Holden Special Vehicles has completed its final right-hand drive conversion of a Chevrolet Camaro, marking the end of the line for the current model in Australia.

Since the launch of the pre-facelift 2SS model in September 2018, which was followed by the arrival of the controversially-styled facelifted 2SS and the hardcore supercharged ZL1 last year, a total of 1550 cars have been converted from left- to right-hand drive in HSV’s factory in Melbourne’s Clayton South – 1200 of the 2SS, and 350 of the ZL1.

Speaking with CarAdvice, HSV’s executive director of sales and marketing Chris Polites confirmed that this isn’t just a temporary halt, but a definite end of production, stating, “There are no plans to bring back the Camaro. Once these cars are gone, they are gone.”

HSV workers celebrating the 1000th right-hand drive Camaro conversion in July 2019

Between the 65 HSV dealers across Australia, just 150 2SS and 100 ZL1 models are reported to remain in stock, with dealers differing in their approaches to selling them, with some offering competitive deals and listing brand-new cars as ‘undriven demonstrators’, while others are hanging on to their supplies in wait of the Australian new car market recovering after the current and ongoing coronavirus crisis.

While it’s a definite end of production, HSV is going to retain the tooling it has developed for the Camaro conversion program, which is unsurprising given just how much work goes into each car, and how long these processes and new components would have taken to develop.

A total of 130 hours of labour is spent fitting 357 brand-new components to each car, including an entirely new dashboard made by Melbourne-based former Toyota parts supplier Socobell, along with, of course, a new steering rack to put the tiller on the correct side.

Due to the intensive amount of work required for each Camaro, limiting production to three units per day, the Ram and Chevrolet pickup trucks manufactured under the same roof after simply more profitable to produce – although, it should be noted, the introduction of the smaller Silverado 1500 did recently spell the end of HSV’s conversion program for the larger 2500 model, too. Supplies of the Holden Colorado-based SportsCat, the only other model in HSV’s lineup, are also set to run out by the end of the current financial year.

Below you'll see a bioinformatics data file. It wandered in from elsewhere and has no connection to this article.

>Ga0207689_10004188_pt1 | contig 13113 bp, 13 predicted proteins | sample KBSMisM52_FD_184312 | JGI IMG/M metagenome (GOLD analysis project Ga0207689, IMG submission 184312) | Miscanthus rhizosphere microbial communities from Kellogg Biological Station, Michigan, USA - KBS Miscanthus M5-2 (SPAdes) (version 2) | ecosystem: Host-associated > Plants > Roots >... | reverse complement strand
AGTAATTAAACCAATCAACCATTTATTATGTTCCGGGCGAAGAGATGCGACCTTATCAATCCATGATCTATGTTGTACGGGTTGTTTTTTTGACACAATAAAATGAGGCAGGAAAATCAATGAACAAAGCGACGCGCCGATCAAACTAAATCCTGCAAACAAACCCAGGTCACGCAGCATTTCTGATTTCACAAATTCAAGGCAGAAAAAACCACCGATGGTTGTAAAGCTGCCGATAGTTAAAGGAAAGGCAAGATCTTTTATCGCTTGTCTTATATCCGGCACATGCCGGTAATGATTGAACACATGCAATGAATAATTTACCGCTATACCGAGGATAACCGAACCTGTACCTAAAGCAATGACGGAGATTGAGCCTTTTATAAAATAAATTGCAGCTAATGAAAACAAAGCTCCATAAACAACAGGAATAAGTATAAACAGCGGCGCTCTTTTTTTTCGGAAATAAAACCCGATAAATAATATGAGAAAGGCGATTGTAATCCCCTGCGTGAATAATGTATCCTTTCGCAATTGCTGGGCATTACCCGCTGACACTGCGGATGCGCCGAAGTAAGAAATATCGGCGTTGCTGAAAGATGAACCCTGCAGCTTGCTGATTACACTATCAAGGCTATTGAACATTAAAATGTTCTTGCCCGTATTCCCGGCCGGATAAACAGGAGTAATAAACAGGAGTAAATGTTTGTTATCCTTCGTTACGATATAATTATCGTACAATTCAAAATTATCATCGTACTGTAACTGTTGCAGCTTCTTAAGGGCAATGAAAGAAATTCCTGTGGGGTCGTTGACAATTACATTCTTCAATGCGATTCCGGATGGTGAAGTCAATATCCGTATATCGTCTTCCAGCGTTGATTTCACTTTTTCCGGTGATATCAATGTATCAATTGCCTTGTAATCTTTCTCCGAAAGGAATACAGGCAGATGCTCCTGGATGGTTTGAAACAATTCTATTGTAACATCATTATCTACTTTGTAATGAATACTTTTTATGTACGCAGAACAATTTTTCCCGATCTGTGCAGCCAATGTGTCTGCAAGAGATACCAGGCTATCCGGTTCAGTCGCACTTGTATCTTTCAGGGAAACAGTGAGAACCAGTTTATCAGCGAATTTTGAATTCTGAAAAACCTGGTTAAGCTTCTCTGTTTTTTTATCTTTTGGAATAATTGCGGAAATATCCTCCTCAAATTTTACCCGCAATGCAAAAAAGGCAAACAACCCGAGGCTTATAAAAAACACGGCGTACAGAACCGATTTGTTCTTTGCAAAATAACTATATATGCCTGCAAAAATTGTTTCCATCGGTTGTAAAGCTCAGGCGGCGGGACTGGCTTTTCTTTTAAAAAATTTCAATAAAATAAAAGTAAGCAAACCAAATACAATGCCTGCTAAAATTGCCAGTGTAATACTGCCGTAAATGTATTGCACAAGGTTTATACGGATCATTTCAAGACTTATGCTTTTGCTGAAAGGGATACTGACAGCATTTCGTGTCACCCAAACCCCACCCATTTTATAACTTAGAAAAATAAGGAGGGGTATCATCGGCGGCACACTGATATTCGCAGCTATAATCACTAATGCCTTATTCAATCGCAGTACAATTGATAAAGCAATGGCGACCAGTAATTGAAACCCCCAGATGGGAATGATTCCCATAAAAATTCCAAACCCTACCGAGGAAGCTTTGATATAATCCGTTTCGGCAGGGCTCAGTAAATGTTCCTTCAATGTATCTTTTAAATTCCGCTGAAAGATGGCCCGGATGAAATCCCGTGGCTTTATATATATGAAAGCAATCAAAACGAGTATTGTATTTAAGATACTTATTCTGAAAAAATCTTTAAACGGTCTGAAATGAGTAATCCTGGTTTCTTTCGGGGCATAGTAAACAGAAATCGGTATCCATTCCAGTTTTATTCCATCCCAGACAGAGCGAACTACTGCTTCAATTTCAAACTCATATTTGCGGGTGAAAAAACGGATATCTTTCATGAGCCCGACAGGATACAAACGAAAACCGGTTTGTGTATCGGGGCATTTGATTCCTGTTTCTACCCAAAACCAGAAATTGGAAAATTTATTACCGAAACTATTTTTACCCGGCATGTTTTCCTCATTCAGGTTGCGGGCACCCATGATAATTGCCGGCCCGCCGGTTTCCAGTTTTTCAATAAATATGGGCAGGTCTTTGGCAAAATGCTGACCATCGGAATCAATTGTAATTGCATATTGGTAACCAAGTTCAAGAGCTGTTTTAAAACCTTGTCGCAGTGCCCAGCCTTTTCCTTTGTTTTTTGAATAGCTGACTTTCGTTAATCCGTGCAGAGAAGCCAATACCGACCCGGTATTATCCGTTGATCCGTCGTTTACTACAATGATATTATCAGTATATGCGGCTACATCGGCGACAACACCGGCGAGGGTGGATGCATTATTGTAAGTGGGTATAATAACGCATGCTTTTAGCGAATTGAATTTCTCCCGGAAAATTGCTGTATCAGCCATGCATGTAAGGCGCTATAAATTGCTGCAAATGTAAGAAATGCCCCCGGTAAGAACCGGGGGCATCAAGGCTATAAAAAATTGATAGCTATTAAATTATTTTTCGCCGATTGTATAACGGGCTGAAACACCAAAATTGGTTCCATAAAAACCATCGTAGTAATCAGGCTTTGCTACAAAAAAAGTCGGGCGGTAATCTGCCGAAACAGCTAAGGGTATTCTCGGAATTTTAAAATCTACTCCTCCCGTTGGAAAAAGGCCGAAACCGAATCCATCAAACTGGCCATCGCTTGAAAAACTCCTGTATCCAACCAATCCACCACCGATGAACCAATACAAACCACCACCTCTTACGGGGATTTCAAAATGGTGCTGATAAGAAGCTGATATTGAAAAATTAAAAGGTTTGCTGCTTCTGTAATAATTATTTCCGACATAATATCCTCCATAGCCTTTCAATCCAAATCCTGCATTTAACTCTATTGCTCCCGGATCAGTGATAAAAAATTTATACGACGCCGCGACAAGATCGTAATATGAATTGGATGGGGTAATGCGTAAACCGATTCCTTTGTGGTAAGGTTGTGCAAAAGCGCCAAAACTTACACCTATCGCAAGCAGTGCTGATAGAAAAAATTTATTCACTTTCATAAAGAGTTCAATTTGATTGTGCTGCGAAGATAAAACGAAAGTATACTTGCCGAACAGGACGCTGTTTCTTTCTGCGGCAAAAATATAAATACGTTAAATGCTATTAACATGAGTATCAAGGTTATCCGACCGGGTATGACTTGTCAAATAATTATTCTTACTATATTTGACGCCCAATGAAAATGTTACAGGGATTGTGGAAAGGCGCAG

The news comes two months after General Motors retired the Holden brand, announcing that it would be dissolved by 2021 due to a sharp downturn in sales and the unprofitability of operating in right-hand drive markets.

With the Holden brand and name set to go, it’s left HSV reportedly looking to restructure itself as General Motors Specialist Vehicles (GMSV) and importing a wider range of internationally-available GM products.

The axing of the Camaro will leave HSV without a performance model in its lineup until the arrival of the factory right-hand drive C8 Corvette, which is supposedly still set to head to our shores.

While this is certainly the last we’ll see of the current Camaro, it could also potentially be the last we’ll ever see of the nameplate, as it’s unclear whether GM will build a successor to the current model at all due to declining muscle car sales in America.

Having driven the incredible ZL1 variant last year, we reckon it’s a real shame to see the Camaro go, but with 250 brand new cars still available at the time of publication, at least there is still a chance to grab a slice of the Camaro pie for yourself before it’s all gone.

Patrick Jackson
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